EUGENE, Ore. -- As we continue in phase two, more and more businesses are starting to reopen. But what happens if an employee decides not to return to work when called back?
“One of the main things we are hearing is some of their employees make more money on unemployment than what they pay them,” said Danielle Kane with the Better Business Bureau.
According to the Oregon Employment Department, employees can continue claiming unemployment benefits if they do not return when called back to work under the following conditions:
- They are ill with coronavirus
- They have possibly been exposed to coronavirus and are under a mandatory quarantine
- They are caring for a family member who has coronavirus or is under mandatory quarantine
- They must stay home to care for a child due to the closure of schools or other child care providers
- They have been advised by health care providers to self-quarantine due to the possible risk of exposure
- Their workplace has not met state guidelines
Officials said these workers will be able to access benefits based on the details of their individual case. The employment department may need to reach out to employees and employers to gather information.
Though being out of work is never ideal, changes under the CARES Act have resulted in many workers making more money on unemployment than they were at their jobs. Going back to work might not seem attractive.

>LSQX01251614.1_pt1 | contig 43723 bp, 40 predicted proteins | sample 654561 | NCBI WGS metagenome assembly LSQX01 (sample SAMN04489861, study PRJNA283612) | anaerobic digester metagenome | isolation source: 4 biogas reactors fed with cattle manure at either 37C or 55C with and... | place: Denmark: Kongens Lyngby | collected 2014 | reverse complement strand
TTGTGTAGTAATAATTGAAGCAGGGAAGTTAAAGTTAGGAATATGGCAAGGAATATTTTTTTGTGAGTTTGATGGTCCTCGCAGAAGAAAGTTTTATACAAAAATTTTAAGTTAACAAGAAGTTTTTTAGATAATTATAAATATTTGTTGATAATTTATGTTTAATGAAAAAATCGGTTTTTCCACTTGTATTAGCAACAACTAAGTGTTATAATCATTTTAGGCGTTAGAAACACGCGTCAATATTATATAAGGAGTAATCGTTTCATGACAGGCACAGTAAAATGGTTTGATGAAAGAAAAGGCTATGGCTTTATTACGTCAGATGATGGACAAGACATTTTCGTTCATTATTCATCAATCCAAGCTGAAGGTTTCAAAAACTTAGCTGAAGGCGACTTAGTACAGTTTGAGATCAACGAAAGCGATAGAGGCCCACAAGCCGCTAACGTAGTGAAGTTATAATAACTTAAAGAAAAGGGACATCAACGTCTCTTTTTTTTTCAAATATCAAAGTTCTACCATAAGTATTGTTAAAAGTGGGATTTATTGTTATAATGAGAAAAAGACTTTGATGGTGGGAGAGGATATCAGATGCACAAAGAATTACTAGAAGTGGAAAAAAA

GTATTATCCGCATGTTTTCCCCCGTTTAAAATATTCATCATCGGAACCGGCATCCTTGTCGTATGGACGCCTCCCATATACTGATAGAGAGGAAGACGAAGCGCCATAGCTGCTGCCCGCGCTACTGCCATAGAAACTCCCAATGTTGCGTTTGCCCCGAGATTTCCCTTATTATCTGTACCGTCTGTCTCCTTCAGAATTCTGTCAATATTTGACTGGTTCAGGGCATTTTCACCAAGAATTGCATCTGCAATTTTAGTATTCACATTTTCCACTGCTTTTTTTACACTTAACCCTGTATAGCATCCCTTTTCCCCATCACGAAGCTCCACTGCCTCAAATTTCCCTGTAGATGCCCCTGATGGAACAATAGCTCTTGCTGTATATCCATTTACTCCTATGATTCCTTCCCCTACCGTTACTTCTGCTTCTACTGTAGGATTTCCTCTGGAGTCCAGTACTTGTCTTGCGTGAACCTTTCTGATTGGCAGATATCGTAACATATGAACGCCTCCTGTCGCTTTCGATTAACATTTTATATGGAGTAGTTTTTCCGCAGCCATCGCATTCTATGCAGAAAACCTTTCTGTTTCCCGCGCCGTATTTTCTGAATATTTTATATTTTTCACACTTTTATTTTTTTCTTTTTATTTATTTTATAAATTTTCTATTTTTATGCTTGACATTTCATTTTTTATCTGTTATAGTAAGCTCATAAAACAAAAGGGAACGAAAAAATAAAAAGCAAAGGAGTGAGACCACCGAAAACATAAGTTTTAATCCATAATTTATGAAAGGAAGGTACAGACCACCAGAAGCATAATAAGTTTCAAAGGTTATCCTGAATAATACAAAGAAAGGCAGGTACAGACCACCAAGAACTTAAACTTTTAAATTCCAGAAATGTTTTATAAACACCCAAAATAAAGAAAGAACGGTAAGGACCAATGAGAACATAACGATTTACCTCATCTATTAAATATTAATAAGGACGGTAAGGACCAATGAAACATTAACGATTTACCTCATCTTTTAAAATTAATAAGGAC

Federal law requires those on a temporary layoff related to the COVID-19 pandemic return to work when called back. Failure to do so when work is available could be considered a “refusal of work” and potentially disqualifies the person from continuing to receive unemployment insurance benefits.
“You have to be at will to work and ready to work in order to receive those benefits,” said Kane.
Can employees fight this? Kane said it is possible.
There are certain conditions that, if met, allow someone to continue receiving unemployment after refusing to return to work.
"If an employee feels that, ‘Yes, you gave me the chance to go back to work, but I asked you multiple times to implement this or I have asked you to have (personal protective equipment) and you don’t, then the employee can report it to OSHA,” she said.
General tips for a safe work environment include space for social distancing, work-from-home policies, and availability of sanitizing wipes, sprays and gels. More information can be found here.
More info on this topic can be found at trust-bbb.org.
You can learn more about when an employee is within their rights to refuse to come back to work due to “danger” on the Occupation Health and Safety Administration website.